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The Hour


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I love almost every show BBC brings to America.. so this one is already in my DVR queue.


A six-hour thriller miniseries from Abi Morgan (“Sex Traffic,” “Tsunami: The Aftermath”) set in 1956, “The Hour” looks at the staff of a fledgling BBC newsmagazine who get involved in a murder mystery. It stars Dominic West (“The Wire”), Ben Whishaw (“Layer Cake”) and Romola Garai (2009’s “Emma”).


The critics, most of whom seem to love “The Hour,” are referencing “Mad Men” and “Broadcast News,” as well as the American broadcast networks’ upcoming “Pan Am” and “The Playboy Club.”


Hitfix says:


… winning … I don't know that "The Hour" is great drama yet (Morgan has plans for additional series if the real-life BBC is interested), but it kept me far more engrossed than pretty much any drama the broadcast networks are going to start debuting in September - including the other shows about the transformative moment when the '50s started to become the '60s. …


The New York Times says:


… among the best of the genre. … unlike the many sterile “Mad Men” knockoffs that American networks are bringing out in the fall, like “The Playboy Club” and “Pan Am,” this BBC series isn’t a pale imitation of anything else on television. … “The Hour” is so good that it seems far too short, and that makes its six-episode arc just right: Some of the most promising series, like “The Killing” on AMC, lose steam midway, slowing down too much ever to recover the initial exhilarating pace. The plot twists of “The Hour” can at times be puzzling, but the series is never dull. If only there were a few more minutes in “The Hour.”


The Los Angeles Times says:


… an expertly constructed, wonderfully acted and (to judge without having seen the ending) wholly satisfying conspiracy thriller ... What makes it so engaging is not that the series finds anything new to twist, but that it works so well with and within the strictures of the well-thumbed genres it combines in equal parts: spy thriller, murder mystery, backstage drama, triangular romance. It is fresh and yet immediately familiar, cut new to classic lines, like a Savile Row suit or a little black dress. Morgan does not shy from the obvious; rather, she makes a playground there. There are characters whose fate you know within 10 seconds, though you like them, and fear for them, no less for it. …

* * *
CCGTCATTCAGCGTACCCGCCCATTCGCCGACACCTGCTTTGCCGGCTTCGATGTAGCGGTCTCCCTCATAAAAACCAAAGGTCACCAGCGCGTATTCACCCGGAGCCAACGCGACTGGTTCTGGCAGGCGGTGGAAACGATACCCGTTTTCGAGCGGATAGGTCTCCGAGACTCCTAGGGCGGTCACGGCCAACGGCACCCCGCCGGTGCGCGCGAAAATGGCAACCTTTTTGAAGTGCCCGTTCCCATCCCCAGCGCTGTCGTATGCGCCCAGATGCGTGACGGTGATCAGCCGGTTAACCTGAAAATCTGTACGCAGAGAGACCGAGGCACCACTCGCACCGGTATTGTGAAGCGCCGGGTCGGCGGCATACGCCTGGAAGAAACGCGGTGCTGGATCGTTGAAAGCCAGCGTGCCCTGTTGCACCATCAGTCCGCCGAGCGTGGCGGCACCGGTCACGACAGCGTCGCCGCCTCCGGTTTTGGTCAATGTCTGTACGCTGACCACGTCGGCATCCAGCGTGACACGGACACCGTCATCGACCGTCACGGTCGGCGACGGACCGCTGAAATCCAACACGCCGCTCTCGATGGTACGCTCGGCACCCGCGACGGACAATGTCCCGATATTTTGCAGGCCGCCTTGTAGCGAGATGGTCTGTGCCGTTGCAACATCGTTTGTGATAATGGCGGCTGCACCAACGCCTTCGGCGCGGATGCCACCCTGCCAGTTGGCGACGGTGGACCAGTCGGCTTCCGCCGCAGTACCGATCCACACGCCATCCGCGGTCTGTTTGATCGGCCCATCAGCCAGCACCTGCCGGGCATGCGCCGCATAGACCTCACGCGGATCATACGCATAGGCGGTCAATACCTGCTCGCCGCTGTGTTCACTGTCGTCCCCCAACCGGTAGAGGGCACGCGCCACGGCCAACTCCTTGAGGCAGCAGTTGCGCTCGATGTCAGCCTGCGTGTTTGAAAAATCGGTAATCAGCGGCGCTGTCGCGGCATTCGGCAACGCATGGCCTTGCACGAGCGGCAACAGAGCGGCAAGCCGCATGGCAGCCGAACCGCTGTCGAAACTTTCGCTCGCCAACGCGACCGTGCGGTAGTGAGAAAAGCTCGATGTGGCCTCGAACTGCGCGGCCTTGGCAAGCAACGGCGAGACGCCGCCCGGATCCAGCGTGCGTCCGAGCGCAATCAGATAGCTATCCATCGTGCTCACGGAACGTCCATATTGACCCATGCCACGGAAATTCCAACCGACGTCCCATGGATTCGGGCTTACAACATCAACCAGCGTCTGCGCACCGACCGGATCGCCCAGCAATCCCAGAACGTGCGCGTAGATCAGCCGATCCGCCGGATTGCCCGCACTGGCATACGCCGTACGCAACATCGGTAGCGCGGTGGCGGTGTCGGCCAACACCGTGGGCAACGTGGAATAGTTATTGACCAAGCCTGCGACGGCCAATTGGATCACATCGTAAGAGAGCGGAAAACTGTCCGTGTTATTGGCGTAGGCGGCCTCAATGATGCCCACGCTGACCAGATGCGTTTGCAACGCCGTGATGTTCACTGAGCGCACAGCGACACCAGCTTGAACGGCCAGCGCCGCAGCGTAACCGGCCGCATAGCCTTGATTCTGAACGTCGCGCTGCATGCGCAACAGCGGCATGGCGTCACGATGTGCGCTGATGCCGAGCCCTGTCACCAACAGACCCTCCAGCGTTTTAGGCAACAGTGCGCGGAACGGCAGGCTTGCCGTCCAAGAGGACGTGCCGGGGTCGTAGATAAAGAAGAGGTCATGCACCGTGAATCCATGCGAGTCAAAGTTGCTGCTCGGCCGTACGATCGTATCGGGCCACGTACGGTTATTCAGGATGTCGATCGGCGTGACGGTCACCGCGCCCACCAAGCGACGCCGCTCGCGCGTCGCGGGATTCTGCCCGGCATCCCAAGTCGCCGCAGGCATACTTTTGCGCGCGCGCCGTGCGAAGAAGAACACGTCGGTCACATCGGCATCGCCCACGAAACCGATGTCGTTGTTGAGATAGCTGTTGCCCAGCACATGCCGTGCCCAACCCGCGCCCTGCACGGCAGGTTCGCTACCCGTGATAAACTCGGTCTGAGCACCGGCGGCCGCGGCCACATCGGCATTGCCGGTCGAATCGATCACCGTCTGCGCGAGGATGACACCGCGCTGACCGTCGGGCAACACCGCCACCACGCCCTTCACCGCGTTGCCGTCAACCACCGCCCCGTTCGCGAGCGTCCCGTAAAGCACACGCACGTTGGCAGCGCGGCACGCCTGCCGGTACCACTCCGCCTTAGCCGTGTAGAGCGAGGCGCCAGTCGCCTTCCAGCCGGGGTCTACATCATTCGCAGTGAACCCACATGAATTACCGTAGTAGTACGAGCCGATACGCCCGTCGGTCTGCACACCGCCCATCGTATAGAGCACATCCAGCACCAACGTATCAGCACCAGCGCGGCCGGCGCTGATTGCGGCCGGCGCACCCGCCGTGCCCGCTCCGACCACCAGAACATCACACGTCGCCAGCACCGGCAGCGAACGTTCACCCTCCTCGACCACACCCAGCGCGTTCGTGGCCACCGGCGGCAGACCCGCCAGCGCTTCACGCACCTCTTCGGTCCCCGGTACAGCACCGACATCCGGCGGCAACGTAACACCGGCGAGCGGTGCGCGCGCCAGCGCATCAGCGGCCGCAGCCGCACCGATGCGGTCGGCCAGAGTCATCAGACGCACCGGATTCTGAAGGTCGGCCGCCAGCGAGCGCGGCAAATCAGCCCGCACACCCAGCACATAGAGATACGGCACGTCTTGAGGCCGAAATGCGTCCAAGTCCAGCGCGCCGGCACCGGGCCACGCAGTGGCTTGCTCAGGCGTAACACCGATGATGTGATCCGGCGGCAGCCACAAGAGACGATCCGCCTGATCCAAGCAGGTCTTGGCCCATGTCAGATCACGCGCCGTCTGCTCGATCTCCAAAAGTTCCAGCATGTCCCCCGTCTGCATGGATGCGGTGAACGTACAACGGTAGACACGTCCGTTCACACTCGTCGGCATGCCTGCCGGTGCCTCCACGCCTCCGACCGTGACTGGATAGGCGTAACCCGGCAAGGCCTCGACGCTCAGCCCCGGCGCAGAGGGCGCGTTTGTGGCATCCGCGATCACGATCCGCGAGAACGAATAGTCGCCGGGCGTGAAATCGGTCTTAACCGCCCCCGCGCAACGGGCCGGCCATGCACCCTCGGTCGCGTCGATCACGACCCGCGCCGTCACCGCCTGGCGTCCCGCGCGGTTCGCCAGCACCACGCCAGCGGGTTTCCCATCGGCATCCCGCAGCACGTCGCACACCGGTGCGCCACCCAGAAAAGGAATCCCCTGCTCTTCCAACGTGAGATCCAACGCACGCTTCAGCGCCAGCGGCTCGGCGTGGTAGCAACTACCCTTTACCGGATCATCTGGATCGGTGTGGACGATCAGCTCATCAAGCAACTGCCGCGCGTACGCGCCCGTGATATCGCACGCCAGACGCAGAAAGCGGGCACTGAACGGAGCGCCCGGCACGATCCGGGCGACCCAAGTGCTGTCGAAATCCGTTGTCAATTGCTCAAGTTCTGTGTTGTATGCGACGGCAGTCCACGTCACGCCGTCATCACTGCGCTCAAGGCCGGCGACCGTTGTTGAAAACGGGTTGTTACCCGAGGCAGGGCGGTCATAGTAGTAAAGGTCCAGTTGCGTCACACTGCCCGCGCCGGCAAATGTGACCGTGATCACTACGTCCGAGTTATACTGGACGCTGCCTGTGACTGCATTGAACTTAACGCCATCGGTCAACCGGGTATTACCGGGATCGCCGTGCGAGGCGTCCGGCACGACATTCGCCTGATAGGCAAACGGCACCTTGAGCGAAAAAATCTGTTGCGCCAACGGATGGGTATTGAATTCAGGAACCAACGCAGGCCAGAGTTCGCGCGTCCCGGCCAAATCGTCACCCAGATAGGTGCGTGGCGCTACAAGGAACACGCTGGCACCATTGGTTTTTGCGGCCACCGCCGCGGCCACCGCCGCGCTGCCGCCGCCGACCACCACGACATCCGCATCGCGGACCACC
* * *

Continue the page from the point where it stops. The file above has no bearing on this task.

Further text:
The Washington Post says:


… engaging yet taciturn … This particular plot thread — Freddie loves Bel who cannot help but fall for Hector, and all the while there’s a deadline to meet — tracks too close for comfort to “Broadcast News.” But all is forgiven in Episode 3, when the gang journeys out to Hector’s in-laws’ estate in the country. Here, men dress for the hunt, women dress for cocktails, a mist settles across the hills, the mystery deepens and “The Hour” finds a nostalgic sweet spot after all. …

The Pittsburgh Post-Gazette says:


… stirs – slowly …


Variety says:


… an engrossing if slow-grinding mystery/soap that doesn't pack enough thrills to earn its "thriller" designation but which proves addictive nevertheless. Although U.S. networks are braving period drama, they'll be hard-pressed to match this British import's invigorating plunge into Cold War paranoia. … The series is smartly written, terrific-looking and well cast; its one drawback is that the meatiest parts of the plot unfold at such a deliberate pace. While that allows ample time to tease out relationships, halfway through the six-episode order, the audience still remains largely in the dark about what's really happening. … …


The San Francisco Chronicle says:


… a textbook example of great British television and is one of the best new fall series this year despite the fact that it doesn't quite launch in the fall. … It's so good that other shows should start looking to it as something to emulate.

The Boston Herald says:


… For those impatient for the return of “Mad Men,” “The Hour” fills that void and then some. …


The Boston Globe says:


… terrific … The performances are irresistible, particularly Whishaw, who makes the familiar character of the annoying scrappy reporter his own. He’s a pushy guy, except when it comes to love. Garai was a bouncy, appealing lead in the 2009 PBS “Masterpiece’’ adaptation of “Emma,’’ and here she is also a plus. She projects intelligence, despite Bel’s occasional bad decisions. And West is just right - never so fickle as to be weightless, and sympathetic in his strong desire to win Bel. You do want him to find happiness - but somewhere else.

The Baltimore Sun says:


If you want to see the finest new drama of the TV year, tune in BBC America at 10 p.m. Wednesday …

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